For over 100 years, America’s drug war has been a part of our lives. For those, like me, who grew up consuming Reagan‐era anti‐drug propaganda, the drug war resembled a holy crusade of purification more than a criminal‐justice problem. Murderers, robbers, and rapists were treated as criminals of opportunity and desire, but drug users were moralized in the language of sin and redemption. It wasn’t until I was a teenager that I asked the most basic and fundamental question about the drug war: Why do heroin addicts get cages and alcoholics get treatment?
Only by asking that question was I able to cut through the pall of anti‐drug propaganda that had been pulled over my eyes. It’s often observed that, during wartime, home‐front propaganda focuses on dehumanizing the enemy. The Vietnamese became “Gooks,” Germans became “Huns,” and Japanese became “Japs.” Converting your enemy to a subhuman thing seems almost necessary if we’re going to ask soldiers to do something that is supposed to be morally prohibited — namely kill another human being.
Similarly, spending a day on the front lines of the drug war and then going out for drinks after work requires some form of mental gymnastics. Illicit drug users become “junkies,” while alcoholics are lovingly given the bucolic name “lushes.” The drug war, like so many legal prohibitions on vices and private behavior, is rooted in the dehumanization of the drug users usually based on racial stereotypes and moralistic class warfare. That’s why heroin users get cages.
But heroin users — as well as users of other illicit drugs — get more than cages. Due to drug prohibition, illicit drug users get dangerous and overly potent drugs. Due to drug prohibition, we all get a hostile and increasingly ineffective system of law enforcement that violates civil liberties on a daily basis. And due to drug prohibition, we have millions of people under some form of criminal‐justice supervision, whether it’s jail, prison, or probation, all because of the racially charged fears of white men 80–100 years ago. Many of the costs of drug prohibition are well known, but some of the most insidious and invidious costs are under‐discussed. Listen…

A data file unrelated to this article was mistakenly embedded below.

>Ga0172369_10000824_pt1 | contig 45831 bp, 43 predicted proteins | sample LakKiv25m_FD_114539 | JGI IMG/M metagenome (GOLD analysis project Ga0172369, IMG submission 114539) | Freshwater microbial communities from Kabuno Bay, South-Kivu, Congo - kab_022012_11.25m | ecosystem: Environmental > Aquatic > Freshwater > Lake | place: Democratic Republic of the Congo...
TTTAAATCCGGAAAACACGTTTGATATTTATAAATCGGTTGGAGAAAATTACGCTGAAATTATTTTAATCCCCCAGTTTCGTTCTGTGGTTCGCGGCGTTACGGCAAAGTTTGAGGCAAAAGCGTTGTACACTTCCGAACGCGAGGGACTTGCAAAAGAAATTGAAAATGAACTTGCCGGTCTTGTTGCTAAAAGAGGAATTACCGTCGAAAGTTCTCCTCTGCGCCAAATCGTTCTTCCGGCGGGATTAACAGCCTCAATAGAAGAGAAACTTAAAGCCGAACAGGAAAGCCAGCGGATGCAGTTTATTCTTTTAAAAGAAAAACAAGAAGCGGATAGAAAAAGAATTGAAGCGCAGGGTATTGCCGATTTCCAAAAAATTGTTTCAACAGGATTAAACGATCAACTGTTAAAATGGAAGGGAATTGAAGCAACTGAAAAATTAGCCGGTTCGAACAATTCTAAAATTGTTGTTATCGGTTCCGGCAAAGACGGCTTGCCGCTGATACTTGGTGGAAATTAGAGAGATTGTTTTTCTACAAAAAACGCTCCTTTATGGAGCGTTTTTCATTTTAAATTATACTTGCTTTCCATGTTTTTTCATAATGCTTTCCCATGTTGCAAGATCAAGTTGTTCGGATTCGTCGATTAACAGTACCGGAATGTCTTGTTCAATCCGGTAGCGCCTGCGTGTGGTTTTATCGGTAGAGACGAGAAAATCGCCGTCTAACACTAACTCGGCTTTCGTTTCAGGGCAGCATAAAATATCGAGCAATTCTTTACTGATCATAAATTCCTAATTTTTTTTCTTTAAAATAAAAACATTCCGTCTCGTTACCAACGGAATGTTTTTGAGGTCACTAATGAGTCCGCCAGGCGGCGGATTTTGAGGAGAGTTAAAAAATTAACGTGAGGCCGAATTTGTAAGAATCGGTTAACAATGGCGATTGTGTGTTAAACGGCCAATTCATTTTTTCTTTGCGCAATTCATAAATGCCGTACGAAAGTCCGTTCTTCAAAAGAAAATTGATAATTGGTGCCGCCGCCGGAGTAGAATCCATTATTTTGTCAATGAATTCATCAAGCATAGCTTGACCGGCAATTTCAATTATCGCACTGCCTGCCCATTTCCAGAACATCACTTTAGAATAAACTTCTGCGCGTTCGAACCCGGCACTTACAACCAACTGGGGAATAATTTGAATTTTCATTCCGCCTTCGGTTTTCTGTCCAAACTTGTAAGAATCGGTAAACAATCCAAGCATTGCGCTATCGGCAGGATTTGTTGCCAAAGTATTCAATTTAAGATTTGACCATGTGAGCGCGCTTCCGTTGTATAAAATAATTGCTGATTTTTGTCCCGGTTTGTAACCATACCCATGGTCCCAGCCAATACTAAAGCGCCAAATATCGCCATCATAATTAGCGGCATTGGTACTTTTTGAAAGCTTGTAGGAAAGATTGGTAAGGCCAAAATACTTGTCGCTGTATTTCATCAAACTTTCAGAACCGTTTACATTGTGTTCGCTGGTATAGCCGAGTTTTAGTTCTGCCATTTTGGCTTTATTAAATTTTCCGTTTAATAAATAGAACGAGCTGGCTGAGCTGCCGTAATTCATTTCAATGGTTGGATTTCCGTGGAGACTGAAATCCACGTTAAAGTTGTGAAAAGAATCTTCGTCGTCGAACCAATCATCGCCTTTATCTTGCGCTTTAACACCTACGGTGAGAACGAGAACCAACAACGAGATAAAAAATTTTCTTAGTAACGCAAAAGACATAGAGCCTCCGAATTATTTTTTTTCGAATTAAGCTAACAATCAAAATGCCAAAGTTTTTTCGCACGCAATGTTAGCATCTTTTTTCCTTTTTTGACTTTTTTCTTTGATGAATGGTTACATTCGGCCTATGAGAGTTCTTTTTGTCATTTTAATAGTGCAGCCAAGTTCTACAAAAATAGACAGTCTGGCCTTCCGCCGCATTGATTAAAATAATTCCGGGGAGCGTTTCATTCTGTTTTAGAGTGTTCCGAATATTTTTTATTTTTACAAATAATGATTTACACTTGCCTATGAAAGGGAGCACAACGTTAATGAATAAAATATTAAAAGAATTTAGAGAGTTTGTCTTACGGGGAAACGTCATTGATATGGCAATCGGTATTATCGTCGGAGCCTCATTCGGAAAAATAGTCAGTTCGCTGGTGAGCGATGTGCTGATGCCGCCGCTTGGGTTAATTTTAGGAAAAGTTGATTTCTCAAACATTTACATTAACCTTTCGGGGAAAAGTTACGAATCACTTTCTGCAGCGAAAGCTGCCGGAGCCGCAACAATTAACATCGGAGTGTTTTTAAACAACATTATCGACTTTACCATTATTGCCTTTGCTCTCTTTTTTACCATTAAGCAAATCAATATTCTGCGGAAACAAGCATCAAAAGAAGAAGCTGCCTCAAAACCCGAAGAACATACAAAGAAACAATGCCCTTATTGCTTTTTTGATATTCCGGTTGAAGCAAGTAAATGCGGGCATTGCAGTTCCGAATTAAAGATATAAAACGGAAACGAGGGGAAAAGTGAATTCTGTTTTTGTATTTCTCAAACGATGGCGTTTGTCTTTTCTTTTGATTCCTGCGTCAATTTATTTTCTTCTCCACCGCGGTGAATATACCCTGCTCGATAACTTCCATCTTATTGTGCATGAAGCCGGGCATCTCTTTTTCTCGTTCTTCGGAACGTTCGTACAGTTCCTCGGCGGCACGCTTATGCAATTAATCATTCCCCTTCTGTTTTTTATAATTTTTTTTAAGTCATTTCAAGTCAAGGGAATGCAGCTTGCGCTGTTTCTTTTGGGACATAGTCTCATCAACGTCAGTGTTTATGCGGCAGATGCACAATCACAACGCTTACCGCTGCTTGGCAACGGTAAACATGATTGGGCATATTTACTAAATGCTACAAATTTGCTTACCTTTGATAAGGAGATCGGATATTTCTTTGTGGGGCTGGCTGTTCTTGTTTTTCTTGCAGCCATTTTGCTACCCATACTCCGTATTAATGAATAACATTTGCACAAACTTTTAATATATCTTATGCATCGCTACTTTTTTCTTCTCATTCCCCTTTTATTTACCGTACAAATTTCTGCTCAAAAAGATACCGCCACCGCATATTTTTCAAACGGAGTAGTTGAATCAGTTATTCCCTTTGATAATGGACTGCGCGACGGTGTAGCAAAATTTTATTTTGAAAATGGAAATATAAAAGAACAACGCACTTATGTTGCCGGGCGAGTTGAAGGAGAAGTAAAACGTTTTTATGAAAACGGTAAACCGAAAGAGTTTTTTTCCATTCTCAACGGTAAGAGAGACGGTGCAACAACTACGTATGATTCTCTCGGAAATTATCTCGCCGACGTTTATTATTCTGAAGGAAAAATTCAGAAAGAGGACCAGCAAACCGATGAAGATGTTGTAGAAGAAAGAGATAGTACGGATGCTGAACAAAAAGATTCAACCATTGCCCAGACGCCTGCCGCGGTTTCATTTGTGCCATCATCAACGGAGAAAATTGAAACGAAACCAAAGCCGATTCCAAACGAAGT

Creating and Killing Drug Addicts
Black‐market drugs are often tainted with various impurities and poisons. Their potency is often unknown, endangering users with the possibility of overdose. These are well‐known consequences of drug prohibition. A less well‐known consequence, however, is how drug prohibition makes drugs stronger and therefore both more dangerous and more addictive.
It’s easy to see why. Under prohibition, illicit smugglers prefer the highest‐potency version of a drug in order to make smuggling easier and less exposed to law enforcement. Economists call this the iron law of prohibition, and it shows up whenever drug potency is easily variable. During alcohol Prohibition in America, for example, low‐potency drinks like beer and wine became extremely difficult to find, with the cost of beer increasing to approximately 700% of its pre‐Prohibition price. Casual drinkers who would usually prefer less‐intoxicating drinks were forced to switch to higher‐potency spirits. Yet, when Prohibition ended, the vast majority of drinkers returned to beer and wine, demonstrating that the consumption pattern during Prohibition was determined more by supply than by demand.